Well, I’ve always thought I was straight but lately I’ve had some doubts. I think I might girls too, and that scares me. I’m not sure about this yet and I hope experience will make that clear for me. But if I’m bi it means that I’ll have to come out someday (I know I actually shouldn’t, I mean, why do I need to “come out”, my sexuality is no one’s bussiness but whatever). I’ve been thinking of this and I guess my friends would be ok with it, they have nothing against lgbt comunity, maybe they would feel awkward at first but then they’d get used to it. My family (aunts, uncles, cousins) would also support me, actually they are the ones who would support me the most probably)
But the ones I care the most, wouldn’t be fine with this. My parents. They try to seem “modern” and say that gay isn’t wrong, but at the same time they say it’s not natural, which is why gay mariage shouldn’t be legal (ha, it’s legal where I live, so suck that one mommy). At least my mom says that, I ve no idea of which is my father’s opinion. I know they’re homophobic and ignorant, but they’re my parents and I love them and I don’t want to lose them. Besides, as I said before, I’m not even sure of what I am, my head is a mess and I can’t think of other things.
Thanks so much for contacting The Trevor Project – I think I’ll be able to help you sort out your feelings a bit.
It sounds like you’ve got two issues going on: first of all, you say you think you may be bisexual and that scares you; and second, you’re wondering about how to come out to people, specifically to your parents.
Naming your sexual orientation/identity is completely up to you. Some people like to specify their orientation (gay, lesbian, bisexual, queer) while others choose to not specify it (“I’m attracted to the person, not the gender of that person”). Whichever way you choose to go is right for you. A “bisexual” person is physically and emotionally attracted to people of all genders, sometimes in equal ways, sometimes more to one gender than another. You can be involved with a boy for a while, then a girl, or you may choose to only get involved with one gender or the other even though you’re attracted to both. Bisexual people, just like anyone else, can commit to one partner if that’s what they want to do. A few good references that might help you figure out if you are bisexual are, first, http://bisexual.org/qna_categories/all-categories/ , the Q&A section of Bisexuality.org. Second, The Trevor Project has put together a brochure entitled “Coming Out as You!” : the PDF for the brochure is http://s.bsd.net/trevor/default/page/-/files/resources/ComingOutAsYou.pdf . There is also a short page of the brochure about bisexuality – it’s at http://s.bsd.net/trevor/default/page/-/files/resources/ComingOutAsBisexual.pdf .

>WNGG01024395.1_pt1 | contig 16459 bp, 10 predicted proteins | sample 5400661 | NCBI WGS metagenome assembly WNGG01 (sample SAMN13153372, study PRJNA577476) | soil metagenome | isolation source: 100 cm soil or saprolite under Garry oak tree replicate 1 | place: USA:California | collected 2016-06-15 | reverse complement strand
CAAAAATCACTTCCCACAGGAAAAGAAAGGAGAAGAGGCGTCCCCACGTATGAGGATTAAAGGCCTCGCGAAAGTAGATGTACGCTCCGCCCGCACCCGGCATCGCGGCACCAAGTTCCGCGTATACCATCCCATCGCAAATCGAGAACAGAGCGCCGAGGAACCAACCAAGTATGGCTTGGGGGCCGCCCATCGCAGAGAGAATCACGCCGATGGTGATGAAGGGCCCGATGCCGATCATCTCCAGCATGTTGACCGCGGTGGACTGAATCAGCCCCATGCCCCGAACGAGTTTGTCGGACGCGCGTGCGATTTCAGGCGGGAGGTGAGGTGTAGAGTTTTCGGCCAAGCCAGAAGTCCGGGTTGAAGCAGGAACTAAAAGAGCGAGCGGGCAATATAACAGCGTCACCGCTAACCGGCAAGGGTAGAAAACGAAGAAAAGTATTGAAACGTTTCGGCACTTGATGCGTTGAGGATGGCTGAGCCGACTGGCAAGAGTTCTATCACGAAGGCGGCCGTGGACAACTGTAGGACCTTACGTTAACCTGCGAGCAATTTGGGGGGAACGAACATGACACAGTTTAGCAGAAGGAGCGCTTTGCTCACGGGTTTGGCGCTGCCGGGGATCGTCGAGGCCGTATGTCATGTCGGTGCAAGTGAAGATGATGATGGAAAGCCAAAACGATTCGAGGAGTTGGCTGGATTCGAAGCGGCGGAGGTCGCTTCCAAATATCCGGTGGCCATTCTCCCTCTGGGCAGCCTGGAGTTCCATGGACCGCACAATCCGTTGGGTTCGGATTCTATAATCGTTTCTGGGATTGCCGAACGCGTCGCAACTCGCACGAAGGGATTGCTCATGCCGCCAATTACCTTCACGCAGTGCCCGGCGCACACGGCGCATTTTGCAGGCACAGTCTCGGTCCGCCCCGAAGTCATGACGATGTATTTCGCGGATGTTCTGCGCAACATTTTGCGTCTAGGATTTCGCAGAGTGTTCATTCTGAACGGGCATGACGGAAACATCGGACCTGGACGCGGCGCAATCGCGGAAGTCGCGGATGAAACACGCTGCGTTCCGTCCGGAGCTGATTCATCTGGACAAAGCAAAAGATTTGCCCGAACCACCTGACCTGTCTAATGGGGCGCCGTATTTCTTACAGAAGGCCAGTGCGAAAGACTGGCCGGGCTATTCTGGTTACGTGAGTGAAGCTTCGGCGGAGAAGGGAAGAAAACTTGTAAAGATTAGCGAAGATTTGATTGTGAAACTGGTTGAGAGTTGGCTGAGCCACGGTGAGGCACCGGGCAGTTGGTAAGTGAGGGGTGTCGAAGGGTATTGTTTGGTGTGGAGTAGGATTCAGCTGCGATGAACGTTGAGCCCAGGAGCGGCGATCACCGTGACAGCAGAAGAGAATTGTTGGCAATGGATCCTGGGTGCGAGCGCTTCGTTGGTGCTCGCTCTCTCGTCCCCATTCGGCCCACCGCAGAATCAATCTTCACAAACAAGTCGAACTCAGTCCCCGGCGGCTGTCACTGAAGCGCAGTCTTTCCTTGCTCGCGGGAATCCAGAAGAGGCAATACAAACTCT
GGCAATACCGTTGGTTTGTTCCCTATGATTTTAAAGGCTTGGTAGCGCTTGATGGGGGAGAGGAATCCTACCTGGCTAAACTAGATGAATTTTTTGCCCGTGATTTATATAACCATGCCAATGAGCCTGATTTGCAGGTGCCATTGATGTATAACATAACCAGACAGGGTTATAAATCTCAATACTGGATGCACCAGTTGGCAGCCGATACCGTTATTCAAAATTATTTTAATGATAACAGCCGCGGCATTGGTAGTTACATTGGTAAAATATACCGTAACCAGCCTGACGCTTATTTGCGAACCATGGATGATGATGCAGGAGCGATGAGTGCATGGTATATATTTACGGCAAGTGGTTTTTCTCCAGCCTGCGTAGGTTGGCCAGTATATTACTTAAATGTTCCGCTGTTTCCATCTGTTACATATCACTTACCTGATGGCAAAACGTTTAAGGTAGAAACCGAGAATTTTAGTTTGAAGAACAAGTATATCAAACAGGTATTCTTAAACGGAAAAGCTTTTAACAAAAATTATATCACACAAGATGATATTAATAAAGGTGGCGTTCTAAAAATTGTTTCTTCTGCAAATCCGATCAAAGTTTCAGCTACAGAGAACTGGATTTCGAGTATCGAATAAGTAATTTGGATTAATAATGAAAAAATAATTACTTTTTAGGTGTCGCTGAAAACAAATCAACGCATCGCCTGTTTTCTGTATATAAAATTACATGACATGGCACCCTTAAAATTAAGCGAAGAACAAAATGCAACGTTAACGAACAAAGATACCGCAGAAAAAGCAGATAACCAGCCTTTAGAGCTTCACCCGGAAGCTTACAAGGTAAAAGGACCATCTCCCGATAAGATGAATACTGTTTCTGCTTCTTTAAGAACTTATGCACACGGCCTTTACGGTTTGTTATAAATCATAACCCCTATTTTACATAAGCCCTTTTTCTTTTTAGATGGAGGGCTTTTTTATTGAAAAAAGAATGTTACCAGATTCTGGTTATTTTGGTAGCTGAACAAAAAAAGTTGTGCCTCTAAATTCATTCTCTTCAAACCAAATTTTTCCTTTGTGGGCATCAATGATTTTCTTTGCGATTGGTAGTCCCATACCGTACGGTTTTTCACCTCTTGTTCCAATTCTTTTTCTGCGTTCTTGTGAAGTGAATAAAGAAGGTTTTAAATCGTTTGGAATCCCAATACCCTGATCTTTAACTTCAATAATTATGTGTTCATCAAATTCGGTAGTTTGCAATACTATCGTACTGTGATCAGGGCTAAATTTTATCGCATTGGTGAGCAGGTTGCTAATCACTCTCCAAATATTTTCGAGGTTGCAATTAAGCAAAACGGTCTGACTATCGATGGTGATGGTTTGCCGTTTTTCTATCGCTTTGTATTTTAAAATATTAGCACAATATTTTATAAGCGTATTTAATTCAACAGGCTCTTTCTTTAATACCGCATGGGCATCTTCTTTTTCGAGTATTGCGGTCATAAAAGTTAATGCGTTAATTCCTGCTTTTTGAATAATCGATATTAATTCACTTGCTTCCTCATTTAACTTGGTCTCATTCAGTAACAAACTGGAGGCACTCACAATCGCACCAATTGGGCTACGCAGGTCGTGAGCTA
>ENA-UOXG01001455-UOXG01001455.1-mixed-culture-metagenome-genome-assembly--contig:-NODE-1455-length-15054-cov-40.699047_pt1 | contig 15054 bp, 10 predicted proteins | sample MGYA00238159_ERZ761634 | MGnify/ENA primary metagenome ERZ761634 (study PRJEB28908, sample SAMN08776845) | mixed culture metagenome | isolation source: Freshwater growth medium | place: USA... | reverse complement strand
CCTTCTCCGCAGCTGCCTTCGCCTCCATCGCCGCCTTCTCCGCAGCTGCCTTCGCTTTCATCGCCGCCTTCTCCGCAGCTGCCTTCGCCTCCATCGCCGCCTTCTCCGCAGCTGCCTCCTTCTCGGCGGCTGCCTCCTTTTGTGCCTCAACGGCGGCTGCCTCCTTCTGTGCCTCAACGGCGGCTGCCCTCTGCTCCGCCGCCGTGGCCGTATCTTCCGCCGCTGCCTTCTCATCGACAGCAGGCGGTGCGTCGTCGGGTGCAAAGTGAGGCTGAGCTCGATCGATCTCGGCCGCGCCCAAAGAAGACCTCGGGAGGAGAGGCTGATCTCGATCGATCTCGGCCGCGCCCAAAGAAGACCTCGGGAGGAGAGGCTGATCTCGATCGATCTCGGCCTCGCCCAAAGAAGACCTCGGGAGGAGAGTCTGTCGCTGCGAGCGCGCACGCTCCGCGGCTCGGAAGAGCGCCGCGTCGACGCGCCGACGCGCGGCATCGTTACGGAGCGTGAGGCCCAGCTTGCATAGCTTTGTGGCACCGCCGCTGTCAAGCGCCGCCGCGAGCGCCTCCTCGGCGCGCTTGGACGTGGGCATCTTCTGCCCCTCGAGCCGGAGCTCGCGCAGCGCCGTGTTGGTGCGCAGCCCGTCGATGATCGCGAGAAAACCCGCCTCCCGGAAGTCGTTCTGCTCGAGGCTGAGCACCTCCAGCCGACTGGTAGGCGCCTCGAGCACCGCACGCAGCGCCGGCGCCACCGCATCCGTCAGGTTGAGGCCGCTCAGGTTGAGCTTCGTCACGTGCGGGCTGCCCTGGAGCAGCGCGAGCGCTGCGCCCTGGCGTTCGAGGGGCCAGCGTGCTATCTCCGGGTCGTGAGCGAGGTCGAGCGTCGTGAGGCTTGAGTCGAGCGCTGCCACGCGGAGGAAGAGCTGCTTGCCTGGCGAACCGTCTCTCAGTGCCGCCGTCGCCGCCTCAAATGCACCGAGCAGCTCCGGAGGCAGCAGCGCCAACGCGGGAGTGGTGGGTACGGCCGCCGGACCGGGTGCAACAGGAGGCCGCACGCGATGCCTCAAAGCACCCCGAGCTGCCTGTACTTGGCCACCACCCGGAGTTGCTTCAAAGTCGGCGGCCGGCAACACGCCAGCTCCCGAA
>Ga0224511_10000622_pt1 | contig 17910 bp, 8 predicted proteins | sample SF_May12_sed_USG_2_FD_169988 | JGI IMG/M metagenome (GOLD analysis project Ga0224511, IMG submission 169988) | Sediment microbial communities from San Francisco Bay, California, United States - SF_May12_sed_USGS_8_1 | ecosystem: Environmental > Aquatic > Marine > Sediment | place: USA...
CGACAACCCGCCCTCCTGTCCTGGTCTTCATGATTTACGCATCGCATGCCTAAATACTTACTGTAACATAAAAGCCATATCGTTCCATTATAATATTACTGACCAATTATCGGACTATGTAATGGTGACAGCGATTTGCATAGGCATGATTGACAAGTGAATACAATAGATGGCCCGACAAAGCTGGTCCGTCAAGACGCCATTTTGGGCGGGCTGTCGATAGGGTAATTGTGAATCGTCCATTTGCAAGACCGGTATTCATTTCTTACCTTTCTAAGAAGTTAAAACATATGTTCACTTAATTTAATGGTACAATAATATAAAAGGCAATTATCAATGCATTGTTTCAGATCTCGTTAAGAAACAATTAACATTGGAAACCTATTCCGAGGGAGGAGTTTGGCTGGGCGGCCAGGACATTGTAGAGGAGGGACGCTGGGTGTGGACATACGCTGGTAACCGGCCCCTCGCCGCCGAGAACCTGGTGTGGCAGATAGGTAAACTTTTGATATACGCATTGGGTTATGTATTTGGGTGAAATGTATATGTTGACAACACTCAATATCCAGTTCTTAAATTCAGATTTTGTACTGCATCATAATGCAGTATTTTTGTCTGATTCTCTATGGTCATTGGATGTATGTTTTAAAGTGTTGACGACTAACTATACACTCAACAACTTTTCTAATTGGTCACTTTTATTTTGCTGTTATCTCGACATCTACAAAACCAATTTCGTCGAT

Regarding coming out – as you said, it’s really no one’s business but yours what your sexual orientation is. Telling others allows them to know the real you better, allows you to be more genuine in your relationships with them. However, you get to choose who you want to tell, when and why. Some people come out to lots of friends and family members around the same time, others take it much more slowly. How you choose to do that, and who you want to tell, is the right way for you. You can talk to friends and family while you’re trying to figure it out, if you’d like, or you can wait until you feel more sure of how you want to name your identity. I understand that you love your parents and don’t want to chance losing them – for many of us, telling our parents was the hardest part of coming out. YouthResource.org has a good page with thoughts about coming out to your parents at http://amplifyyourvoice.org/youthresource/youthresource-comingout . I think that a really good point this page makes is that it may take your parents a while to understand your orientation (as it took you a while to figure it out for yourself). Know that they might have a difficult time when you do come out to them, and make sure you’ve got other friends or family members available for support if your parents aren’t immediately welcoming of this new (to them) you. And as I said, you don’t have to tell them until you want to – there’s no timeline for this process and however you choose to do it is right for you.
Thanks again for contacting The Trevor Project. If you’d like, you can always call The Trevor Lifeline at 866-4-U-TREVOR, or go to TrevorSpace (trevorspace.org), the social network site for LGBTQ teens and young adults, where you can meet up with other teens going through the same things you are. Good luck with this process, and enjoy the adventures to come!
The Trevor Team